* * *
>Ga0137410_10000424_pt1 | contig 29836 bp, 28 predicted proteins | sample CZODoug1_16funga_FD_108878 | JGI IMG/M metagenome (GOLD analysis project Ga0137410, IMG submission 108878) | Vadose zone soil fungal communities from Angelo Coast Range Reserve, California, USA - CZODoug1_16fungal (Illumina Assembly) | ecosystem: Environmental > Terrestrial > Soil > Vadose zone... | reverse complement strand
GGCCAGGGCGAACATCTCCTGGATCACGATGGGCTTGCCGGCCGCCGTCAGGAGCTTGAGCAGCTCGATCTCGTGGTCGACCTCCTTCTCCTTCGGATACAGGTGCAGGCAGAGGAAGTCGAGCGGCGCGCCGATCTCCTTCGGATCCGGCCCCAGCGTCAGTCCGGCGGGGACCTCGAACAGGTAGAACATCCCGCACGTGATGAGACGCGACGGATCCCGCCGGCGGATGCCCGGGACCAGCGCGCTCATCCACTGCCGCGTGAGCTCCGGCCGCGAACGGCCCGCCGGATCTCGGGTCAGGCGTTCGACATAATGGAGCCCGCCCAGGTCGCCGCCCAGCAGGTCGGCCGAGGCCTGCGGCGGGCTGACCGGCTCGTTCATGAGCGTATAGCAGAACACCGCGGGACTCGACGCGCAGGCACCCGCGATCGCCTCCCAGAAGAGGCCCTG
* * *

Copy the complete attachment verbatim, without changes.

>Ga0137410_10000424_pt1 | contig 29836 bp, 28 predicted proteins | sample CZODoug1_16funga_FD_108878 | JGI IMG/M metagenome (GOLD analysis project Ga0137410, IMG submission 108878) | Vadose zone soil fungal communities from Angelo Coast Range Reserve, California, USA - CZODoug1_16fungal (Illumina Assembly) | ecosystem: Environmental > Terrestrial > Soil > Vadose zone... | reverse complement strand
GGCCAGGGCGAACATCTCCTGGATCACGATGGGCTTGCCGGCCGCCGTCAGGAGCTTGAGCAGCTCGATCTCGTGGTCGACCTCCTTCTCCTTCGGATACAGGTGCAGGCAGAGGAAGTCGAGCGGCGCGCCGATCTCCTTCGGATCCGGCCCCAGCGTCAGTCCGGCGGGGACCTCGAACAGGTAGAACATCCCGCACGTGATGAGACGCGACGGATCCCGCCGGCGGATGCCCGGGACCAGCGCGCTCATCCACTGCCGCGTGAGCTCCGGCCGCGAACGGCCCGCCGGATCTCGGGTCAGGCGTTCGACATAATGGAGCCCGCCCAGGTCGCCGCCCAGCAGGTCGGCCGAGGCCTGCGGCGGGCTGACCGGCTCGTTCATGAGCGTATAGCAGAACACCGCGGGACTCGACGCGCAGGCACCCGCGATCGCCTCCCAGAAGAGGCCCTG